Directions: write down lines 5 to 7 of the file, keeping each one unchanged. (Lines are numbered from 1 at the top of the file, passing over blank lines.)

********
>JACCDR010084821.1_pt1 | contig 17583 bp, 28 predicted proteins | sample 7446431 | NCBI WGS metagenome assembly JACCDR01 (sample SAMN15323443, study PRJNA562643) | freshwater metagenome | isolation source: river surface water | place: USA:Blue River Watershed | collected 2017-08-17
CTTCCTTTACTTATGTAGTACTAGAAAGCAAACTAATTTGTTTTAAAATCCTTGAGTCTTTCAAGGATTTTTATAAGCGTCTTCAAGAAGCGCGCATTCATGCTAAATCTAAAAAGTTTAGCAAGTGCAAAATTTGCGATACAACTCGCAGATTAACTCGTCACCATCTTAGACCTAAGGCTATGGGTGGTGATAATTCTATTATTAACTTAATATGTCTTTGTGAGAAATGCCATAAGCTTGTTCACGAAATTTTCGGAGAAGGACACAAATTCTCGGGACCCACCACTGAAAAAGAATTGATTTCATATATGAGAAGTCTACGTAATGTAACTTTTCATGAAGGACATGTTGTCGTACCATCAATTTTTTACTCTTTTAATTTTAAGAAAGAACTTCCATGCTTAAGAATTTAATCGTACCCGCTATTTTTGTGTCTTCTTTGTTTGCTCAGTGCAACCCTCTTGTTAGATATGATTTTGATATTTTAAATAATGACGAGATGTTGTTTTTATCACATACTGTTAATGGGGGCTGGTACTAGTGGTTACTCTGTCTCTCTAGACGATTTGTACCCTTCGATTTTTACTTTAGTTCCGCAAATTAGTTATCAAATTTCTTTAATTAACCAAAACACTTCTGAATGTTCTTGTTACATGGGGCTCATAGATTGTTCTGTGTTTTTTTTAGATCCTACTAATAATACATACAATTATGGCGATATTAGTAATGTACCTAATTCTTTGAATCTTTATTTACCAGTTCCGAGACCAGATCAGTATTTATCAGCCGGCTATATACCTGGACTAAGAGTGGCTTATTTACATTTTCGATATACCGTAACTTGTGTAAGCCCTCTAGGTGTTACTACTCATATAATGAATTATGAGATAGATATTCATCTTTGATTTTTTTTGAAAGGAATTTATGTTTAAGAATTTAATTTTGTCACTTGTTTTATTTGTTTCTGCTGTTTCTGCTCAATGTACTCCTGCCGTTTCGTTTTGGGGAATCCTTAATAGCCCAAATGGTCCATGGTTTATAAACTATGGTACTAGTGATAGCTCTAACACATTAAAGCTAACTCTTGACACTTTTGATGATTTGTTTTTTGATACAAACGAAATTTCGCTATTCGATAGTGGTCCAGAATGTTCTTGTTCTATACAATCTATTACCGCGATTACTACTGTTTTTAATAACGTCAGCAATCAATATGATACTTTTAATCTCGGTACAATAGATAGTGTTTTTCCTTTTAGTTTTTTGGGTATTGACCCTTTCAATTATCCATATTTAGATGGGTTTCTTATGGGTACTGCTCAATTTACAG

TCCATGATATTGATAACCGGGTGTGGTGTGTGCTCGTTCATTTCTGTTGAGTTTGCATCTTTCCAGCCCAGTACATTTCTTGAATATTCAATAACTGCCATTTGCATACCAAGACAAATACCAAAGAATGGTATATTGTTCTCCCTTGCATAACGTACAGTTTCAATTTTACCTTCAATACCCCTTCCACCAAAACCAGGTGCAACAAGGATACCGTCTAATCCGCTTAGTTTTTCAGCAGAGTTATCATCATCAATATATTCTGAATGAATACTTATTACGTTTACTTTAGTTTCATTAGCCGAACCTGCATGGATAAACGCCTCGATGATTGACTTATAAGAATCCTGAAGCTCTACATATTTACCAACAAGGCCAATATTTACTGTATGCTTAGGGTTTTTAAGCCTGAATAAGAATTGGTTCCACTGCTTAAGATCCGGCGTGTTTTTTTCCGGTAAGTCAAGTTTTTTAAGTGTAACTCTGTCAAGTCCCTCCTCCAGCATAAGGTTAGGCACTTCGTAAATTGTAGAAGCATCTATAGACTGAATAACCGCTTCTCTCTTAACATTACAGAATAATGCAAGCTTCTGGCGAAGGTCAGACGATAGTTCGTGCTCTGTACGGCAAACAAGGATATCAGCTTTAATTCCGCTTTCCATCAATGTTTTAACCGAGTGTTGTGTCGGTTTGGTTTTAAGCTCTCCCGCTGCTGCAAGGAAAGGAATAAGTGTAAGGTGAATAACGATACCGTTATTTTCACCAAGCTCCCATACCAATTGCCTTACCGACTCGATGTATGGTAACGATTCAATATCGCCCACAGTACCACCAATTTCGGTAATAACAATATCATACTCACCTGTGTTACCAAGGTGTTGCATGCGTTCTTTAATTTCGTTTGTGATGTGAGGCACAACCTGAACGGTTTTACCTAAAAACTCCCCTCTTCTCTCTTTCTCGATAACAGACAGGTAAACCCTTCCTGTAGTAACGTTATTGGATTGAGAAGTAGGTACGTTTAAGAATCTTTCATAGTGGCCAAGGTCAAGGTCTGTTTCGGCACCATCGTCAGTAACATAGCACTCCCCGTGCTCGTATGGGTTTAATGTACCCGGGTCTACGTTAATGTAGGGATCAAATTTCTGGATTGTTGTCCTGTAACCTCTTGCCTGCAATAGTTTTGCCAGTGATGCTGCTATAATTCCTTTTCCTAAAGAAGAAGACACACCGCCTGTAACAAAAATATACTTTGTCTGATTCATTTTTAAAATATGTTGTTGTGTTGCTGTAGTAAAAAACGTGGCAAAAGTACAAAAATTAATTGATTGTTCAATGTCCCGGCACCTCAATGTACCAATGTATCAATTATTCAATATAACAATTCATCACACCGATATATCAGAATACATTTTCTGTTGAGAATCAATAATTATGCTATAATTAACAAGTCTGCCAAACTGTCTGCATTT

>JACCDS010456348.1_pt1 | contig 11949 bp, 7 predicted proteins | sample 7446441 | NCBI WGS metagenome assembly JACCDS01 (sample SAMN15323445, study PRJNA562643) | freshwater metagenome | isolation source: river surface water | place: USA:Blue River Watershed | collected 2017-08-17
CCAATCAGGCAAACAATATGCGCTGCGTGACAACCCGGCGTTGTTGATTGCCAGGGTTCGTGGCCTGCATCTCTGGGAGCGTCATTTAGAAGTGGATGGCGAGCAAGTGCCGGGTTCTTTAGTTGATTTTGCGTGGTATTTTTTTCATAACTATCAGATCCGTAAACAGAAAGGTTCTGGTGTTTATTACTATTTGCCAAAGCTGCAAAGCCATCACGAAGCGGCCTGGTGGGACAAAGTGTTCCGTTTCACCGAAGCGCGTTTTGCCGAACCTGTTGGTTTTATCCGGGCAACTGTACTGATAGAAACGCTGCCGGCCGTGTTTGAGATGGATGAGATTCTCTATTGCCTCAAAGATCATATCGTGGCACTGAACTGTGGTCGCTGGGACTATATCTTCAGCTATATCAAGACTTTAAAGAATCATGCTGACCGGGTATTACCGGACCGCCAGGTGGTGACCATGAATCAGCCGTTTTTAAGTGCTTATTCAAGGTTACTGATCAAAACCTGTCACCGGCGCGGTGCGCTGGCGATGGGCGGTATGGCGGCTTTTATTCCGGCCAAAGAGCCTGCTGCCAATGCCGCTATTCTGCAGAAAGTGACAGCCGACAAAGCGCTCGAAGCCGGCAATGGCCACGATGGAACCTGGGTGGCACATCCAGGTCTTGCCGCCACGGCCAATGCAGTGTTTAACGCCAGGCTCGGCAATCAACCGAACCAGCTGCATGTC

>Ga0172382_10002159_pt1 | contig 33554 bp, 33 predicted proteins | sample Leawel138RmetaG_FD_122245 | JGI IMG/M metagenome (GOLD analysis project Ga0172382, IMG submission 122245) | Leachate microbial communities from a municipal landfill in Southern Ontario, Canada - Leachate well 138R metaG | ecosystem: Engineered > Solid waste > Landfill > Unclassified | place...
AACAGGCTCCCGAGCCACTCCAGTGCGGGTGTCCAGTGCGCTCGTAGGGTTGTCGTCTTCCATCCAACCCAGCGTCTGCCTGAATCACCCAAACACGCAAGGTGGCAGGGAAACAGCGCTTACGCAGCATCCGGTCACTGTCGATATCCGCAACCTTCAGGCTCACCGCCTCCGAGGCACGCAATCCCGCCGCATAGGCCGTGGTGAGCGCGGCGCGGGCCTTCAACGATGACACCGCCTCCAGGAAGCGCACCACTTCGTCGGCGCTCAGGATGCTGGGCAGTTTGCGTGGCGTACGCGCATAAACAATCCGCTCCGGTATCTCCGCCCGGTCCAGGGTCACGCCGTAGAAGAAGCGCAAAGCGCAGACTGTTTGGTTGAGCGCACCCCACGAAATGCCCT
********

CCAATCAGGCAAACAATATGCGCTGCGTGACAACCCGGCGTTGTTGATTGCCAGGGTTCGTGGCCTGCATCTCTGGGAGCGTCATTTAGAAGTGGATGGCGAGCAAGTGCCGGGTTCTTTAGTTGATTTTGCGTGGTATTTTTTTCATAACTATCAGATCCGTAAACAGAAAGGTTCTGGTGTTTATTACTATTTGCCAAAGCTGCAAAGCCATCACGAAGCGGCCTGGTGGGACAAAGTGTTCCGTTTCACCGAAGCGCGTTTTGCCGAACCTGTTGGTTTTATCCGGGCAACTGTACTGATAGAAACGCTGCCGGCCGTGTTTGAGATGGATGAGATTCTCTATTGCCTCAAAGATCATATCGTGGCACTGAACTGTGGTCGCTGGGACTATATCTTCAGCTATATCAAGACTTTAAAGAATCATGCTGACCGGGTATTACCGGACCGCCAGGTGGTGACCATGAATCAGCCGTTTTTAAGTGCTTATTCAAGGTTACTGATCAAAACCTGTCACCGGCGCGGTGCGCTGGCGATGGGCGGTATGGCGGCTTTTATTCCGGCCAAAGAGCCTGCTGCCAATGCCGCTATTCTGCAGAAAGTGACAGCCGACAAAGCGCTCGAAGCCGGCAATGGCCACGATGGAACCTGGGTGGCACATCCAGGTCTTGCCGCCACGGCCAATGCAGTGTTTAACGCCAGGCTCGGCAATCAACCGAACCAGCTGCATGTC

>Ga0172382_10002159_pt1 | contig 33554 bp, 33 predicted proteins | sample Leawel138RmetaG_FD_122245 | JGI IMG/M metagenome (GOLD analysis project Ga0172382, IMG submission 122245) | Leachate microbial communities from a municipal landfill in Southern Ontario, Canada - Leachate well 138R metaG | ecosystem: Engineered > Solid waste > Landfill > Unclassified | place...
AACAGGCTCCCGAGCCACTCCAGTGCGGGTGTCCAGTGCGCTCGTAGGGTTGTCGTCTTCCATCCAACCCAGCGTCTGCCTGAATCACCCAAACACGCAAGGTGGCAGGGAAACAGCGCTTACGCAGCATCCGGTCACTGTCGATATCCGCAACCTTCAGGCTCACCGCCTCCGAGGCACGCAATCCCGCCGCATAGGCCGTGGTGAGCGCGGCGCGGGCCTTCAACGATGACACCGCCTCCAGGAAGCGCACCACTTCGTCGGCGCTCAGGATGCTGGGCAGTTTGCGTGGCGTACGCGCATAAACAATCCGCTCCGGTATCTCCGCCCGGTCCAGGGTCACGCCGTAGAAGAAGCGCAAAGCGCAGACTGTTTGGTTGAGCGCACCCCACGAAATGCCCT